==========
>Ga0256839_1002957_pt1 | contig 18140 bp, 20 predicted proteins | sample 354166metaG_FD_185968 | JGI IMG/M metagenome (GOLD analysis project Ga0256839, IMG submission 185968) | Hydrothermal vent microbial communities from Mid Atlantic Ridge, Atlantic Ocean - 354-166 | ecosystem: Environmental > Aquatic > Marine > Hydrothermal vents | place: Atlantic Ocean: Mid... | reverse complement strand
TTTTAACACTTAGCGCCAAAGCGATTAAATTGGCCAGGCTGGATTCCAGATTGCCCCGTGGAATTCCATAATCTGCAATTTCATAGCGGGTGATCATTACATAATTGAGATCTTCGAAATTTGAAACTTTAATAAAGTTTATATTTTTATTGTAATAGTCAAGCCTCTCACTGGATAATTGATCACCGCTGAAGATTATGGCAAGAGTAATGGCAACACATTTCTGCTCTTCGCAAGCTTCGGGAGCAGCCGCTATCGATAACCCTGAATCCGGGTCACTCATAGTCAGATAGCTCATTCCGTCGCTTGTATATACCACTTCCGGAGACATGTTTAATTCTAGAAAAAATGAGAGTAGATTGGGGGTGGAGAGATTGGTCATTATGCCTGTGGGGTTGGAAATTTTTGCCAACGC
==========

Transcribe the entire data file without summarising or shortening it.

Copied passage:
>Ga0256839_1002957_pt1 | contig 18140 bp, 20 predicted proteins | sample 354166metaG_FD_185968 | JGI IMG/M metagenome (GOLD analysis project Ga0256839, IMG submission 185968) | Hydrothermal vent microbial communities from Mid Atlantic Ridge, Atlantic Ocean - 354-166 | ecosystem: Environmental > Aquatic > Marine > Hydrothermal vents | place: Atlantic Ocean: Mid... | reverse complement strand
TTTTAACACTTAGCGCCAAAGCGATTAAATTGGCCAGGCTGGATTCCAGATTGCCCCGTGGAATTCCATAATCTGCAATTTCATAGCGGGTGATCATTACATAATTGAGATCTTCGAAATTTGAAACTTTAATAAAGTTTATATTTTTATTGTAATAGTCAAGCCTCTCACTGGATAATTGATCACCGCTGAAGATTATGGCAAGAGTAATGGCAACACATTTCTGCTCTTCGCAAGCTTCGGGAGCAGCCGCTATCGATAACCCTGAATCCGGGTCACTCATAGTCAGATAGCTCATTCCGTCGCTTGTATATACCACTTCCGGAGACATGTTTAATTCTAGAAAAAATGAGAGTAGATTGGGGGTGGAGAGATTGGTCATTATGCCTGTGGGGTTGGAAATTTTTGCCAACGC